Gray is our default “everyman” archetype, the guy who wants to do good and help as many people as possible, and he is accompanied by his friend, Albert.

The build between the characters in OUTER TERROR and Gray Death, is very wide, dealing with the fact that the comic presentation gives interpretation that can be seen in many different ways. The story is so simple but also allows gamers to wonder what Gray did before he was found in this new scenario. 

That is the cool factor of Outer Terror, there is still room to evolve these tales, and since they are anthological in basis, there is stand-alone or in gameplay instances, overlap with these characters.

How long has the game been under development and how many developers actively worked on Outer Terror?

Marc: Outer Terror was a collective effort, driven by the design, build, and development of SALT & PIXEL LLC, every pixel art placement, in-game playable character, and online, and offline co-op setup was all built from scratch, via Construct Engine. 

I handled the expansive nature of our marketing and publishing, as well as overall production, with Connor Riley, and we had tremendous success with our score by Cori Branch. Our VO work was in-house; my wife played the dual role of Lily and The Queen of All Vampires, and I played Gray and my father-in-law, Albert’s VO.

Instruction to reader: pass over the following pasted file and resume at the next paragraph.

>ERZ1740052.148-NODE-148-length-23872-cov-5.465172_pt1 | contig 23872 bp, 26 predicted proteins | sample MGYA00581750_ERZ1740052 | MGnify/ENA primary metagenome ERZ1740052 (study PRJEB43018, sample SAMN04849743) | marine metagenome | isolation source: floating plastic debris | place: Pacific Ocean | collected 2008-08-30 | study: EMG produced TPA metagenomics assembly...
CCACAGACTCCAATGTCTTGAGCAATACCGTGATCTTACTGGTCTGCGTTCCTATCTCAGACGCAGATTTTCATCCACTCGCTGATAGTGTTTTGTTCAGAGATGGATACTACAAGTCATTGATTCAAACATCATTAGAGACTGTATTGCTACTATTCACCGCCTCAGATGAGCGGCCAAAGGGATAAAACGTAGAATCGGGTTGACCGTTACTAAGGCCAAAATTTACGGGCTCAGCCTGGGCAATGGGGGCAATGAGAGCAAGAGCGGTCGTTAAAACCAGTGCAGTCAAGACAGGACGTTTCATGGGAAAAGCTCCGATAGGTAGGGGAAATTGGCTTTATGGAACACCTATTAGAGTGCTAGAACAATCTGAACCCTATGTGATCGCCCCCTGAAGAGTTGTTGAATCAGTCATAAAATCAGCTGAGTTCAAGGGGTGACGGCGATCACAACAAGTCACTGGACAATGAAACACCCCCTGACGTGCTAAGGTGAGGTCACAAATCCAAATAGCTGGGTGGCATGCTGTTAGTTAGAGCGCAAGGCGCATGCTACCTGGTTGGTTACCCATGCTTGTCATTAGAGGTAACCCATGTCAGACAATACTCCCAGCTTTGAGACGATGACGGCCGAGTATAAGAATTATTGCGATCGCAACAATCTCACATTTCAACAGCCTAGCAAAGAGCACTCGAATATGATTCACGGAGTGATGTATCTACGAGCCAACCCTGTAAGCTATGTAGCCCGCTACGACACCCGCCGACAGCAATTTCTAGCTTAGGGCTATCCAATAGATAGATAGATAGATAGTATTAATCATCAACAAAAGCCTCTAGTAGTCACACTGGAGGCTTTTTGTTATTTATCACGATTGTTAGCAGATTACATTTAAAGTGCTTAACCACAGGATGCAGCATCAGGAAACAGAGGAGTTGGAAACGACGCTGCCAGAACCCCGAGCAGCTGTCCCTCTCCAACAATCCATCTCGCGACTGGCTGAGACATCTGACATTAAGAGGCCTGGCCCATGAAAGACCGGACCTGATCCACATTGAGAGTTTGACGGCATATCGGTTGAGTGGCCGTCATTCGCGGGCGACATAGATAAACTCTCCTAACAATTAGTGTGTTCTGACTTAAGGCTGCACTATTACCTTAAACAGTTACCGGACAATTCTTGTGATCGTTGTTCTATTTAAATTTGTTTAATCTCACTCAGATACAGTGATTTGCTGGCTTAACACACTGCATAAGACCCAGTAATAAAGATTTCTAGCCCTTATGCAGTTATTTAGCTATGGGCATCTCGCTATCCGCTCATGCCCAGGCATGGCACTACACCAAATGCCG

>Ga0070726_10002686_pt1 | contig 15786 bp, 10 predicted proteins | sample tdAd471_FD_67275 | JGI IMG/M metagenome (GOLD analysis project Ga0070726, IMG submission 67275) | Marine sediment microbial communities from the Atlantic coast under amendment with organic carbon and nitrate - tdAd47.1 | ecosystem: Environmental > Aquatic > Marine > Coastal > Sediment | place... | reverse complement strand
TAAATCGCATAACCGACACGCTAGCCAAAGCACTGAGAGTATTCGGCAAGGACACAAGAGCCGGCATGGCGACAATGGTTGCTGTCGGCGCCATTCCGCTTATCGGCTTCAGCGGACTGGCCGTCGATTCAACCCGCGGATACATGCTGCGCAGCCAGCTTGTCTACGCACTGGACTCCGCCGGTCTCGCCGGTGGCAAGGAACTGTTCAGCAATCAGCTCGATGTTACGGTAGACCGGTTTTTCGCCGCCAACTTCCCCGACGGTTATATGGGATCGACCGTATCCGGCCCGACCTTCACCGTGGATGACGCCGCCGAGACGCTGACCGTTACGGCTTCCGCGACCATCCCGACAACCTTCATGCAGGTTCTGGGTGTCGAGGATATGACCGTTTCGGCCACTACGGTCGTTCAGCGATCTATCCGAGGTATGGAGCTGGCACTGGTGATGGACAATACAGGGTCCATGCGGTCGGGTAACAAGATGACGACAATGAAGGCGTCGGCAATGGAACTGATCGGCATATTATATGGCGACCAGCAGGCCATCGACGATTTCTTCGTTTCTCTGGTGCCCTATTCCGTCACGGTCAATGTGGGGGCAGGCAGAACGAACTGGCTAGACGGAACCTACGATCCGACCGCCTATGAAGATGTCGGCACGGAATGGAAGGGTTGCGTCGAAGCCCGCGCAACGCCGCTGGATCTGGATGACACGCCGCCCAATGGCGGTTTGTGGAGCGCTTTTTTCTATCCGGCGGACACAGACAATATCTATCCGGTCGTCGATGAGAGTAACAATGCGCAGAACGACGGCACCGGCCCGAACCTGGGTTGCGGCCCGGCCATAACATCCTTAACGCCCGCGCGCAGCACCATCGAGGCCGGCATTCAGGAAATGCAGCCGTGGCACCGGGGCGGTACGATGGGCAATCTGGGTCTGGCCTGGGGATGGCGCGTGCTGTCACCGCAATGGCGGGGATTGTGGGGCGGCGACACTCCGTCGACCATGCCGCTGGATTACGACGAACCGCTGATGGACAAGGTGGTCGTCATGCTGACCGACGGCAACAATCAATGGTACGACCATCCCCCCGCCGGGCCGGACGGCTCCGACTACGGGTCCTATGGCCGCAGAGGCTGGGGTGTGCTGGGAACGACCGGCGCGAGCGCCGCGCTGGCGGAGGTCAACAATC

In addition, we have to thank our development partners at Ratalaika Games S.L., who localized and ported the game for consoles, along with the work that we also did with GamerSky to bring the PC version to China on Steam, this LOC work was handled and produced by Connor Riley and oversaw by GamerSky to ensure that all the terms in traditional Chinese and simplified adhered to cultural standards. We are proud that the game was featured so prominently on China’s Steam store.

A huge aspect of the game itself is the characters, and that work goes to the overall effort of Joe Roman (Chito) – between Salt & Pixel, myself, and Joe, we crafted these specific personas. Brandon would build out the sprite work for the players, and Joe and I would reverse engineer the look into the characters seen today in all the promotional items and within all the stories. 

I think this was an incredible way of giving the soul to the pixels that Salt & Pixel crafted. We used references from real-world examples, Albert is like an amalgamation of Jason Statham, Vin Diesel, and Dean Norris.

Outer Terror - via Salt & Pixel
Outer Terror – via Salt & Pixel

Now that the game is playable on Steam Deck, how has the community's feedback been?